Plant community response to the decline of diffuse knapweed in a Colorado grassland

Rosemary T. Bush, Timothy R. Seastedt*, David Buckner

*Corresponding author for this work

Research output: Contribution to journalArticlepeer-review

19 Scopus citations

Abstract

Long-term reductions in invasive plant species are few, and studies documenting the response of plant communities to such reductions are equally rare. We quantified plant species richness and cover during a nine-year period at a grassland site in central Colorado where the introduction of biological control insects reduced the invasive non-native forb diffuse knapweed (Centaurea diffusa). This reduction opened up 25 percent of the relative plant cover for other plant species. Based upon repeated inventories of plant species from four transects at the site we found no changes in native or non-native plant species richness. Although we documented a modest increase from 2.4 percent to 8.6 percent in the relative cover of native forbs as knapweed declined, we observed no significant shifts in the relative cover of total native and total non-native vegetation. Two introduced grasses, field brome (Bromus arvensis [= B. japonicus]) and intermediate wheatgrass (Thinopyrum intermedium) showed significant increases. Native warm- and cool-season grasses at the site were unable to exploit the vacuum left by the decline of the knapweed. We found little evidence of native grassland restoration following the reduction of a non-indigenous, invasive plant. Our findings support the conclusion that the reduction of a regionally abundant, non-native plant species alone is not sufficient to promote restoration of the formerly dominant native plant species, and that further management activities are necessary.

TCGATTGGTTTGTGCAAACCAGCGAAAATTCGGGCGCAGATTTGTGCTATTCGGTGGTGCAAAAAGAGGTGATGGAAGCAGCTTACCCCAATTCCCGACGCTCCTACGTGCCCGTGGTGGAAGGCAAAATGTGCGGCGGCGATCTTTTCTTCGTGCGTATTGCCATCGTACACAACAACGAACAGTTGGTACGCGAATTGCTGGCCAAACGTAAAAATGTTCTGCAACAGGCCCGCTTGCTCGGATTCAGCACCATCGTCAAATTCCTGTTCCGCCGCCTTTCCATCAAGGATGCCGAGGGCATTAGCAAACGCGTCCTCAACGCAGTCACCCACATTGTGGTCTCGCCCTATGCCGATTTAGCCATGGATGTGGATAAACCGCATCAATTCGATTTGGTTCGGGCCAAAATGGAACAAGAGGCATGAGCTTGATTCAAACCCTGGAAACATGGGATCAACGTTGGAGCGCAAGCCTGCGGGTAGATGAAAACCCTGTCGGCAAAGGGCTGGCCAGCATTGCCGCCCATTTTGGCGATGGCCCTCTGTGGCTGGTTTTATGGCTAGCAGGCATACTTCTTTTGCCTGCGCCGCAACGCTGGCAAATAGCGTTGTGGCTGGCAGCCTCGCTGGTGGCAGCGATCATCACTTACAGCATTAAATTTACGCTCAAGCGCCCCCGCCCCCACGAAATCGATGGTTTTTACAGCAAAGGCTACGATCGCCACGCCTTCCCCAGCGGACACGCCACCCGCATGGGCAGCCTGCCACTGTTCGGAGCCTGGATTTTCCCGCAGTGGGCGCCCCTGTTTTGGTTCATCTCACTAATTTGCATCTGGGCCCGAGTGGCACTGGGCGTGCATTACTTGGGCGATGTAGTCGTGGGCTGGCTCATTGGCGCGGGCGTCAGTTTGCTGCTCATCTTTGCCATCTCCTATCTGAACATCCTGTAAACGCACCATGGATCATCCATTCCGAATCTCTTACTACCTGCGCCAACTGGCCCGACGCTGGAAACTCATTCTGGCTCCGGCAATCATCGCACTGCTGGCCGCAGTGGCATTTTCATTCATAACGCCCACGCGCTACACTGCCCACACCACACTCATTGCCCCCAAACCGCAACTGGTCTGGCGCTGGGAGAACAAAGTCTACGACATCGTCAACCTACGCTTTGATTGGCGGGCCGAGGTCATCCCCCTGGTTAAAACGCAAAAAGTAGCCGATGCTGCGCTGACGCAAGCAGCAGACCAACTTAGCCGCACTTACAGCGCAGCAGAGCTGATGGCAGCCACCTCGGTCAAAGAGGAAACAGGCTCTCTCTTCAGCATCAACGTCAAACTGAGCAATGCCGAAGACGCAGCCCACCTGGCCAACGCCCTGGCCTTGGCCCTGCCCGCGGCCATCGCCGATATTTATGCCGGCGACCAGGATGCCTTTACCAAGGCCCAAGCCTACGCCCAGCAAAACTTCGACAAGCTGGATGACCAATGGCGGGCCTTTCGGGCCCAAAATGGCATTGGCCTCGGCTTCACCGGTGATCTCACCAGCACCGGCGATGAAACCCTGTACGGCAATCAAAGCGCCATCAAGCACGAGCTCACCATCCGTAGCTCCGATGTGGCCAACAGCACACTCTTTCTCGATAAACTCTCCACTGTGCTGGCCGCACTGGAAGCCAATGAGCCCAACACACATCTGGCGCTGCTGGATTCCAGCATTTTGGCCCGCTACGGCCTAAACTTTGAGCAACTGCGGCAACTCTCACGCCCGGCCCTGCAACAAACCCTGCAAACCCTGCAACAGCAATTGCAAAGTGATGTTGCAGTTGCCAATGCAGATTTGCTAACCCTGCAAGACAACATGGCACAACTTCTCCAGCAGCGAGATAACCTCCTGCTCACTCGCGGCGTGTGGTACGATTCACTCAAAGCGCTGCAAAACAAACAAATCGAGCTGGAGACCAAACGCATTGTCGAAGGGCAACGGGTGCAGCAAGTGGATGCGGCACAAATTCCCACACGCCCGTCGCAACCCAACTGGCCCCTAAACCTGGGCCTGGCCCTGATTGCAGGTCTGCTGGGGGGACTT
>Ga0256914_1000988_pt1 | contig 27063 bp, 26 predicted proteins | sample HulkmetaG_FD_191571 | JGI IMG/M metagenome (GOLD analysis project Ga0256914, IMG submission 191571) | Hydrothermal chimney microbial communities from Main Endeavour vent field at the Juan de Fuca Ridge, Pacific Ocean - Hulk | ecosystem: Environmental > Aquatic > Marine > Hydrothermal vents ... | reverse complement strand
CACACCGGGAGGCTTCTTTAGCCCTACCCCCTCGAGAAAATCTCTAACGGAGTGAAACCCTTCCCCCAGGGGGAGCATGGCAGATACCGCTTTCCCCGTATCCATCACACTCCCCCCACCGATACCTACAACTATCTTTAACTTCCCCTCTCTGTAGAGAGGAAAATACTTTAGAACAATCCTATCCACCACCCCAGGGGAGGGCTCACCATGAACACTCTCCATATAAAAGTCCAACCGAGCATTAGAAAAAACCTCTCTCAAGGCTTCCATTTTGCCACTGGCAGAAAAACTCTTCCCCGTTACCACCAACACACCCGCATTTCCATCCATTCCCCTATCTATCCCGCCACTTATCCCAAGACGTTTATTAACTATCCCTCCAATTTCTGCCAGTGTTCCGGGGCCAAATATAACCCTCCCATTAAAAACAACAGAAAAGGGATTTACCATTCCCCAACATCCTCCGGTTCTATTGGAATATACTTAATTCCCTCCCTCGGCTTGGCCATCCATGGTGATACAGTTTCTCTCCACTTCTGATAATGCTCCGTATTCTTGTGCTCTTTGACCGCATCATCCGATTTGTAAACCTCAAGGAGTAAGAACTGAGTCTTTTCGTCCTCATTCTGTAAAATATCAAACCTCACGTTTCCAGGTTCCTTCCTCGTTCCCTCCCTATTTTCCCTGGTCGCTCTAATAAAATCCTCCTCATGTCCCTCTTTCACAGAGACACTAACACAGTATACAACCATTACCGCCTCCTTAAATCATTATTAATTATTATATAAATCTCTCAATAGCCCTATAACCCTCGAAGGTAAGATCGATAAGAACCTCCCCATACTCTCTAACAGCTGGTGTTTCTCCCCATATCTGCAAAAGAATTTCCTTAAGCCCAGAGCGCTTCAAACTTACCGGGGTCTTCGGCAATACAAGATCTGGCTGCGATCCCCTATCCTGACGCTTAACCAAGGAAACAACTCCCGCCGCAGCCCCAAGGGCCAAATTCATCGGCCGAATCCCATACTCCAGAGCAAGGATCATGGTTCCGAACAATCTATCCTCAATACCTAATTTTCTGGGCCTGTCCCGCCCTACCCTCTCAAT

Original languageEnglish (US)
Pages (from-to)169-174
Number of pages6
JournalEcological Restoration
Volume25
Issue number3
DOIs
StatePublished - Sep 2007

Keywords

  • Colorado
  • Diffuse knapweed (Centaurea diffusa)
  • Field brome (Bromus arvensis)
  • Grassland restoration
  • Intermediate wheatgrass (Thinopyrum intermedium)
  • Invasive plants
  • Mixed-grass prairie
  • Plant species richness

ASJC Scopus subject areas

  • Nature and Landscape Conservation

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